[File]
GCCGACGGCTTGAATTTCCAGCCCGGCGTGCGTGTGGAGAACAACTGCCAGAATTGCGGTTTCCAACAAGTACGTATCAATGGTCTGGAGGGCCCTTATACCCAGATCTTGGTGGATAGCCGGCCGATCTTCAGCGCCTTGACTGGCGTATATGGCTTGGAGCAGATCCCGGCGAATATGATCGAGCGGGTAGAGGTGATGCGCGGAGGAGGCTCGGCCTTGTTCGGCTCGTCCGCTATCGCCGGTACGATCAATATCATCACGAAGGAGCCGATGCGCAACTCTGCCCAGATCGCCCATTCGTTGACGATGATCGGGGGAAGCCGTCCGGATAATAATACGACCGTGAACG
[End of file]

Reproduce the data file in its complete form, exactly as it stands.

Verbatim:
GCCGACGGCTTGAATTTCCAGCCCGGCGTGCGTGTGGAGAACAACTGCCAGAATTGCGGTTTCCAACAAGTACGTATCAATGGTCTGGAGGGCCCTTATACCCAGATCTTGGTGGATAGCCGGCCGATCTTCAGCGCCTTGACTGGCGTATATGGCTTGGAGCAGATCCCGGCGAATATGATCGAGCGGGTAGAGGTGATGCGCGGAGGAGGCTCGGCCTTGTTCGGCTCGTCCGCTATCGCCGGTACGATCAATATCATCACGAAGGAGCCGATGCGCAACTCTGCCCAGATCGCCCATTCGTTGACGATGATCGGGGGAAGCCGTCCGGATAATAATACGACCGTGAACG